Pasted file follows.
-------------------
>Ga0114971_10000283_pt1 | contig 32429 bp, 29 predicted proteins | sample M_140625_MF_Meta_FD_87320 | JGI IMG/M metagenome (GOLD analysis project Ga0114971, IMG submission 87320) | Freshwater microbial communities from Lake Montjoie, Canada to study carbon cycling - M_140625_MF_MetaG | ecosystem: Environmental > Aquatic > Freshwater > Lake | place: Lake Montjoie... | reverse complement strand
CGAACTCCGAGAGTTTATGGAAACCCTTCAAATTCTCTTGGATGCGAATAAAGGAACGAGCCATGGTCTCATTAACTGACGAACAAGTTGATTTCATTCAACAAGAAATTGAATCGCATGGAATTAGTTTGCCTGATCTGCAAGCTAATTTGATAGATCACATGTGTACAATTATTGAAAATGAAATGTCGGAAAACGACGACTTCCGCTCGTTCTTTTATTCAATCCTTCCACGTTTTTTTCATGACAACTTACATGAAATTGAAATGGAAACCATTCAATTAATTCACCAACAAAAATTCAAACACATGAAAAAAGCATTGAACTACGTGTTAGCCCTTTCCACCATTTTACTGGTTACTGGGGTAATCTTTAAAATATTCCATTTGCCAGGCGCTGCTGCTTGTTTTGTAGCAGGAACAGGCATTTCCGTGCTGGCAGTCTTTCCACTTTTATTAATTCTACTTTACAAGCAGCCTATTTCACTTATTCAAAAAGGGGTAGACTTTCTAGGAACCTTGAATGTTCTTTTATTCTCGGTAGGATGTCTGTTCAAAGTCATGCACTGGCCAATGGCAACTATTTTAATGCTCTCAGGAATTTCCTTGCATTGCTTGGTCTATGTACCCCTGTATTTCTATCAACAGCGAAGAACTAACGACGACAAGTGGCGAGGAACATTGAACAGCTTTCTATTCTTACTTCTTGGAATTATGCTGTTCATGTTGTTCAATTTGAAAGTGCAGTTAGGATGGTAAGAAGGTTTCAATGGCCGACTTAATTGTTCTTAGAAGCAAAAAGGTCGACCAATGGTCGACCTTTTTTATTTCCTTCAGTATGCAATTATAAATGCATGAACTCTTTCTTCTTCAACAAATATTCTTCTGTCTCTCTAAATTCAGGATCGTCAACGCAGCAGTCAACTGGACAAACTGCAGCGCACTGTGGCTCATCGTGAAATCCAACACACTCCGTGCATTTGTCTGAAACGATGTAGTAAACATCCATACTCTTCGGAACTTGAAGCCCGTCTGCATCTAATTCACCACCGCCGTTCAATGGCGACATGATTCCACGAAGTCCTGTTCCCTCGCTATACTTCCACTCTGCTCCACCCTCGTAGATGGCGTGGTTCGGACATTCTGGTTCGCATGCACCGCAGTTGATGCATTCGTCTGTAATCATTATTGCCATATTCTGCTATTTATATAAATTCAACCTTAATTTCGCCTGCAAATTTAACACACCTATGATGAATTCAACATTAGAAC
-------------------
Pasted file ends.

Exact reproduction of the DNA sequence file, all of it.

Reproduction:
>Ga0114971_10000283_pt1 | contig 32429 bp, 29 predicted proteins | sample M_140625_MF_Meta_FD_87320 | JGI IMG/M metagenome (GOLD analysis project Ga0114971, IMG submission 87320) | Freshwater microbial communities from Lake Montjoie, Canada to study carbon cycling - M_140625_MF_MetaG | ecosystem: Environmental > Aquatic > Freshwater > Lake | place: Lake Montjoie... | reverse complement strand
CGAACTCCGAGAGTTTATGGAAACCCTTCAAATTCTCTTGGATGCGAATAAAGGAACGAGCCATGGTCTCATTAACTGACGAACAAGTTGATTTCATTCAACAAGAAATTGAATCGCATGGAATTAGTTTGCCTGATCTGCAAGCTAATTTGATAGATCACATGTGTACAATTATTGAAAATGAAATGTCGGAAAACGACGACTTCCGCTCGTTCTTTTATTCAATCCTTCCACGTTTTTTTCATGACAACTTACATGAAATTGAAATGGAAACCATTCAATTAATTCACCAACAAAAATTCAAACACATGAAAAAAGCATTGAACTACGTGTTAGCCCTTTCCACCATTTTACTGGTTACTGGGGTAATCTTTAAAATATTCCATTTGCCAGGCGCTGCTGCTTGTTTTGTAGCAGGAACAGGCATTTCCGTGCTGGCAGTCTTTCCACTTTTATTAATTCTACTTTACAAGCAGCCTATTTCACTTATTCAAAAAGGGGTAGACTTTCTAGGAACCTTGAATGTTCTTTTATTCTCGGTAGGATGTCTGTTCAAAGTCATGCACTGGCCAATGGCAACTATTTTAATGCTCTCAGGAATTTCCTTGCATTGCTTGGTCTATGTACCCCTGTATTTCTATCAACAGCGAAGAACTAACGACGACAAGTGGCGAGGAACATTGAACAGCTTTCTATTCTTACTTCTTGGAATTATGCTGTTCATGTTGTTCAATTTGAAAGTGCAGTTAGGATGGTAAGAAGGTTTCAATGGCCGACTTAATTGTTCTTAGAAGCAAAAAGGTCGACCAATGGTCGACCTTTTTTATTTCCTTCAGTATGCAATTATAAATGCATGAACTCTTTCTTCTTCAACAAATATTCTTCTGTCTCTCTAAATTCAGGATCGTCAACGCAGCAGTCAACTGGACAAACTGCAGCGCACTGTGGCTCATCGTGAAATCCAACACACTCCGTGCATTTGTCTGAAACGATGTAGTAAACATCCATACTCTTCGGAACTTGAAGCCCGTCTGCATCTAATTCACCACCGCCGTTCAATGGCGACATGATTCCACGAAGTCCTGTTCCCTCGCTATACTTCCACTCTGCTCCACCCTCGTAGATGGCGTGGTTCGGACATTCTGGTTCGCATGCACCGCAGTTGATGCATTCGTCTGTAATCATTATTGCCATATTCTGCTATTTATATAAATTCAACCTTAATTTCGCCTGCAAATTTAACACACCTATGATGAATTCAACATTAGAAC